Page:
Scott Tailford’s review published on Letterboxd:
Just utter, utter confusion. Nolan has made something that fundamentally does not work under the base rules of filmmaking - those being character development, pacing, exposition, narrative grounding etc.
Tenet is a film that is LITERALLY just a concept. It's like he looked at the critics over the years - the ones saying Inception was too confusing; that Interstellar wasn't brainy *enough* - and wrote something clearly only he and a handful of quantum physicists would understand.
Don't get me wrong, everything is understandable... at least from about 2 hours in and fully by the end. The entire reason you're supposed to care whatsoever comes in the closing moments, and this unique time-bending adventure does wrap up fairly neatly - at least on paper.
However, when you have a script that tells the audience - multiple times - not to care about the rules of what's going down, you can't then hang what is otherwise a character-devoid, overly noisy action flick on such flimsy foundations.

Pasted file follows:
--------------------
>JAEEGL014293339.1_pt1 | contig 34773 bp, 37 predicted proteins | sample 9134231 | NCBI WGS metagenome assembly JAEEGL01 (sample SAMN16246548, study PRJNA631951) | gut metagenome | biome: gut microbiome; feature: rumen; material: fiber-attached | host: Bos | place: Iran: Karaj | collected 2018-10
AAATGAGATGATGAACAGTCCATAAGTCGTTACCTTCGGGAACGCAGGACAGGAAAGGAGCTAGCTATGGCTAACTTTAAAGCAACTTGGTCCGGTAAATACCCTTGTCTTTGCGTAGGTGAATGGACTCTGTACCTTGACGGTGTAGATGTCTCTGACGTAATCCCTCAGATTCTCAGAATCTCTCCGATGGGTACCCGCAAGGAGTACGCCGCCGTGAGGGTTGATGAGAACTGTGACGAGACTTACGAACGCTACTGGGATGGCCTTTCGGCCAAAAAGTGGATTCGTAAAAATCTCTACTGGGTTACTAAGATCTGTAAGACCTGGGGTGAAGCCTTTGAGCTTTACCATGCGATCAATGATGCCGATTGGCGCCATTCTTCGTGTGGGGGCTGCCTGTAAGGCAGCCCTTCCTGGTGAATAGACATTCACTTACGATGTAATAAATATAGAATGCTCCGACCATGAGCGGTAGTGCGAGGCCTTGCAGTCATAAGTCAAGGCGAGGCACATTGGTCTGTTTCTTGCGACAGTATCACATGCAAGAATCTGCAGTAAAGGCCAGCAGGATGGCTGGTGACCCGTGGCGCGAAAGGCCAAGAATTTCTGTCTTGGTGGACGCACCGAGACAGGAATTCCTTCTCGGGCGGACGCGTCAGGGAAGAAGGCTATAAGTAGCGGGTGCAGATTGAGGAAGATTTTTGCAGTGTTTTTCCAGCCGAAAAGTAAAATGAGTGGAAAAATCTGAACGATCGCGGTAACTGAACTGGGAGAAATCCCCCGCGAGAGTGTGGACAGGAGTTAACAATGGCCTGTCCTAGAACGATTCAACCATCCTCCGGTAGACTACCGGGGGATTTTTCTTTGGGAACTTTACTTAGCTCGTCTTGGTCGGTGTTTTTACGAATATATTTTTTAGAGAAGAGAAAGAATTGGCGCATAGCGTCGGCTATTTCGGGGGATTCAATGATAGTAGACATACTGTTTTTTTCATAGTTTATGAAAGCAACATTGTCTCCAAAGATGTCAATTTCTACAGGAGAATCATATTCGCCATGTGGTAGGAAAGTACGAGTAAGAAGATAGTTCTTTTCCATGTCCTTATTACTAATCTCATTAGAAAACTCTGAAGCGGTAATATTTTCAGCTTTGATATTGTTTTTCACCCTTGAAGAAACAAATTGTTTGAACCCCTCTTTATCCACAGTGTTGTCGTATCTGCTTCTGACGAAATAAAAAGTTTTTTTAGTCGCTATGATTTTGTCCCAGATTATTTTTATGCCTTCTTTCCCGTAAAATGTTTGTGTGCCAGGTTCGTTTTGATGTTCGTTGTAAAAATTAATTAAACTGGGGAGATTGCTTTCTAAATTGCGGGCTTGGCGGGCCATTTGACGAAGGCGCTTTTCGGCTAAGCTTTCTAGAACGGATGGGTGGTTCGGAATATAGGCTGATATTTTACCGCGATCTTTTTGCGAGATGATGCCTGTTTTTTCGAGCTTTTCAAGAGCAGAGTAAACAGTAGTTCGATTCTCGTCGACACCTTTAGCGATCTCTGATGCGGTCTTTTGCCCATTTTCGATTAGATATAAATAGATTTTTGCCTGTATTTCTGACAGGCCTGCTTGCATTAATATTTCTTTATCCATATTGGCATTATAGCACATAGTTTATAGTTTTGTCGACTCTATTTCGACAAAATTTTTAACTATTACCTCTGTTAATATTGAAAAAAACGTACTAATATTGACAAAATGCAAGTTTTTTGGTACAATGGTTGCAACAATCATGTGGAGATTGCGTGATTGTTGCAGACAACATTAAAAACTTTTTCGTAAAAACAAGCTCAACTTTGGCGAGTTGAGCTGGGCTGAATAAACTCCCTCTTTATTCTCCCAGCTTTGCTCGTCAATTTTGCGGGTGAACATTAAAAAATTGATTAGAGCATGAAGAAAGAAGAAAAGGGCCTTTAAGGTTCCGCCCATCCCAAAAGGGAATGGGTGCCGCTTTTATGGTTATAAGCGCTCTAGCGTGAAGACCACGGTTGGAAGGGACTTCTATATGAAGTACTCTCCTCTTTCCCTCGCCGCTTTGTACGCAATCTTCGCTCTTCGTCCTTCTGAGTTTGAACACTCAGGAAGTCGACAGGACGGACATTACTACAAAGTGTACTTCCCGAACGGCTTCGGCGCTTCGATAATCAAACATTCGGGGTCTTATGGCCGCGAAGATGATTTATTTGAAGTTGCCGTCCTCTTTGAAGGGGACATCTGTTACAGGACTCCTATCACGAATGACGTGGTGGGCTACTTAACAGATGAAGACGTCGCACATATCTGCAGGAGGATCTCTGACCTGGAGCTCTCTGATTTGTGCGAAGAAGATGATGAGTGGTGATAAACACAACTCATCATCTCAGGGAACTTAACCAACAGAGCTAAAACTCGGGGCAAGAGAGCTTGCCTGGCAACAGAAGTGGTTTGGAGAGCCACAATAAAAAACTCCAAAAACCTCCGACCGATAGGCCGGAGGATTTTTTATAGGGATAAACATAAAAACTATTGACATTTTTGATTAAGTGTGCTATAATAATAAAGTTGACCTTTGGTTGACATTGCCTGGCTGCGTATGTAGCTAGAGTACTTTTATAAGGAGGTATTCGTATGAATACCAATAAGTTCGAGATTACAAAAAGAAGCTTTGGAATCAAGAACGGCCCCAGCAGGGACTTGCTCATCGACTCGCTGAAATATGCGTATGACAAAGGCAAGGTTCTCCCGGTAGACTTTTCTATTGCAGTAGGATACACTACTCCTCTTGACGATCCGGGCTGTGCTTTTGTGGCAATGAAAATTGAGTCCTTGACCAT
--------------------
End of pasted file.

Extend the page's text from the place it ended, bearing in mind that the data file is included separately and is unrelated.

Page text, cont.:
There is nothing but the concept, but unlike the majesty and magician's tricks of Inception or The Prestige, "figuring it out" along the way isn't satisfying. Post-credits it's just baffling as to why you'd make a movie this way.
Maybe just to show off? Just to own all the criticisms, Tarantino-style, and do a Nolan-ised version of a woman's foot centre frame?
"Look guys, I know what I'm doing! My main character's called The Protagonist!"
Honestly I like that Nolan can do these movies; I like that Mad Scientist Shit can happen on such a grand scale, in an industry so increasingly devoid of originality. This though? As the great bastion of why non-franchise flicks work for the masses? It simply doesn't work.